" haven't replaced my standing rigging but I pulled it all and had it checked by a rigger. Checked out fine."
That means nothing. CCF is tied to sudden failure, and unless every piece was magnafluxed or dye checked or x-rayed--each and every one--a visual inspection is meaningless. That means not just the rigging, but the turnbuckles and eyes and everything from the chainplates up. I don't think any agency or organization would suggest going more than 20 years without replacing it all, regardless of how little or lightly it was used.
"As far as keel repairs go any prospective buyer will already see that"
Sorry, but the typical buyer won't be YOU. It will be someone who only sees and understands that something was wrong, something was changed, and now they have to assume it might have been fixed correctly--or not. There will always be some question of what was done, why it was done, and whether it was done correctly. After all, you are not a professional yard, you're "some guy". Can they assume you did it correctly?
if this really is an issue with all Cat27s, that's something else again, as you say. But if the only issue was rotting plywood floors, the qurestion comes back, why more keel bolts? Folks just don't do that unless there's a problem.
"I'm kind of amazed how everyone is so intent on trying to tell me why I shouldn't do this. Don't we want to bullet proof our boats?" Nope. We're sailors or boaters, not Yachtsmen. We're cheap. We don't spend lots of time and money on stuff that makes no difference, like extra keel bolts when the original ones are just fine. And, you're not bullet-proofing the boat if the time and money spent on the keel bolts is tilting at a windmill.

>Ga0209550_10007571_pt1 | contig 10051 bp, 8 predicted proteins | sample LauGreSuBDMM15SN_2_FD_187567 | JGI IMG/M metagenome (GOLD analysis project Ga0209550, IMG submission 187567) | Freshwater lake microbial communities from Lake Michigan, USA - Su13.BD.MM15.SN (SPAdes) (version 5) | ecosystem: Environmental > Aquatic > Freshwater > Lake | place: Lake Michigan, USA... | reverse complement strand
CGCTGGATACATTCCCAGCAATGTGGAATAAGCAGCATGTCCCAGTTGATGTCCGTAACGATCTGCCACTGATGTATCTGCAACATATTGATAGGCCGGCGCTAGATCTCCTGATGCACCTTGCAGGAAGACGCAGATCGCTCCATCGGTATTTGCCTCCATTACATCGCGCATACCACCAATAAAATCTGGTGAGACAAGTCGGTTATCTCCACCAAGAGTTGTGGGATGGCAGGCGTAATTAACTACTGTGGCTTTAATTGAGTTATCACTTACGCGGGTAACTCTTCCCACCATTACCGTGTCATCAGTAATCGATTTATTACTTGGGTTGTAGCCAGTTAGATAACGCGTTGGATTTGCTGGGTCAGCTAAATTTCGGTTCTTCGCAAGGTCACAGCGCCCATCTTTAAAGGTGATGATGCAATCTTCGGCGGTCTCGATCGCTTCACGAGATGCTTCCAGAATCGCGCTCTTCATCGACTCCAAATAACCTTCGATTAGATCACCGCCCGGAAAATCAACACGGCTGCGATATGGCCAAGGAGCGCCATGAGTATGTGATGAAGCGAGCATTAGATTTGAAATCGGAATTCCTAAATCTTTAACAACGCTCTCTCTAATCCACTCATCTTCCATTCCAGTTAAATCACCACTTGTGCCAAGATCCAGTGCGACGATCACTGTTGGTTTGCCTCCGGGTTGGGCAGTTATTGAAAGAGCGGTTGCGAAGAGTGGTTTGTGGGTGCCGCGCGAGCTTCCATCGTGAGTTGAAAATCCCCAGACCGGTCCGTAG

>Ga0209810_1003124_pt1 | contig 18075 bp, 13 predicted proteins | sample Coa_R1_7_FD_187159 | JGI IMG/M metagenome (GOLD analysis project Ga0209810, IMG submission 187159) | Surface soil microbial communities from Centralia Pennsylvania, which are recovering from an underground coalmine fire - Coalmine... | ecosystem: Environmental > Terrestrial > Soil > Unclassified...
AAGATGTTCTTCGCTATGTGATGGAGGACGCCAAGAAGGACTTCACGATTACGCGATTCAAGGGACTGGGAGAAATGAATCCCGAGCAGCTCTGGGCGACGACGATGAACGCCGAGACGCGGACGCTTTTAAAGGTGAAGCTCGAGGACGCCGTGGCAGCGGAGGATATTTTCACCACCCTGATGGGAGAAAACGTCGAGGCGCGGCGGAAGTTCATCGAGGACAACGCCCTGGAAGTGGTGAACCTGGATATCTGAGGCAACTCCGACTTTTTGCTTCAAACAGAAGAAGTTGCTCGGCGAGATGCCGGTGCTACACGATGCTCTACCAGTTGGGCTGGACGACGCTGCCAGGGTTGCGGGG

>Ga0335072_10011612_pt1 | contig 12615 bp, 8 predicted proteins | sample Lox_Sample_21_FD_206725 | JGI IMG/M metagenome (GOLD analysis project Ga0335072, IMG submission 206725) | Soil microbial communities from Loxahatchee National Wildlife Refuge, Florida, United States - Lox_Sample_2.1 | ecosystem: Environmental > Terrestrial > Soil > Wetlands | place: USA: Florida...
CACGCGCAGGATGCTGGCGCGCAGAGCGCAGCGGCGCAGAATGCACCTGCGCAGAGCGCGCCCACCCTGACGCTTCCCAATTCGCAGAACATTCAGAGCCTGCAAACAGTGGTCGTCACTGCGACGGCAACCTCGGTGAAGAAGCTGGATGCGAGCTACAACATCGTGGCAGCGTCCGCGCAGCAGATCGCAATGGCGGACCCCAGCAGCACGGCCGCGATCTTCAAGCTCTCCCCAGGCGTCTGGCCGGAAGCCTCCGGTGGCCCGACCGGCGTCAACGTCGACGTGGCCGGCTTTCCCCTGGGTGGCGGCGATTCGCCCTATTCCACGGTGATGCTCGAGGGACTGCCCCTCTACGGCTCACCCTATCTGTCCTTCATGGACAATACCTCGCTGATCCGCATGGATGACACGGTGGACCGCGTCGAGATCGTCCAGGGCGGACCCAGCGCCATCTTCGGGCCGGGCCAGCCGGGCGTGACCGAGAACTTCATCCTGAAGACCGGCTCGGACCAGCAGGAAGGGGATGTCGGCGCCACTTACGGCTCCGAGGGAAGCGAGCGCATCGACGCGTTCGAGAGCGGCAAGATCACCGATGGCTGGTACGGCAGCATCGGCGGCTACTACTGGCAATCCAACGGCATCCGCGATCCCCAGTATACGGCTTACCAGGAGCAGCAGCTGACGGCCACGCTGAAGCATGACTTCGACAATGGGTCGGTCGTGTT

Keel bolts? If they are needed, the procedure is normally to drop the keel, clean out the joint, rebed it completely, and then bolt it back up with whatever is needed. If you want to do it that way, you can rebed with 5200 and even if all the bolts fail, the keel will stay attached. That's bullet-proof. Two more bolts? Gilding the lilly.
Amazed? Well, if the chorus thinks you are wasting time and money...maybe the chorus is wrong. Or maybe, their collective experience is worth considering. Your boat, your choice. I'd spend the time and money on the standing rigging, rudder, stanchions or deck core, other issues that always come up first.
I had a professional re-glass the keel sump. I just removed all the plywood.
The keel sump is an issue with all C27's before 1988.
Two more bolts is adding to the strength to the keel connection.
The people I had look at the rigging do it for a living. I don't know how they did it but they said it was good. Also, I don't know where you sail but here in the Great Lakes(fresh water) it's common for rigging that isn't raced and stressed to go 30+ years.
If the buyer isn't me then he probably won't know the difference. The something that was wrong is on all C27's. Everyone fixed is going to look different.
I really wasn't asking if I should do the work, but if how I was proposing to do it was sound.
You're right on one thing my boat, my choice.
Is the lecture over? I wasn't looking for one but you sure seem to be in that mode.
You didn't answer one question I asked. You just decided I needed a lecture.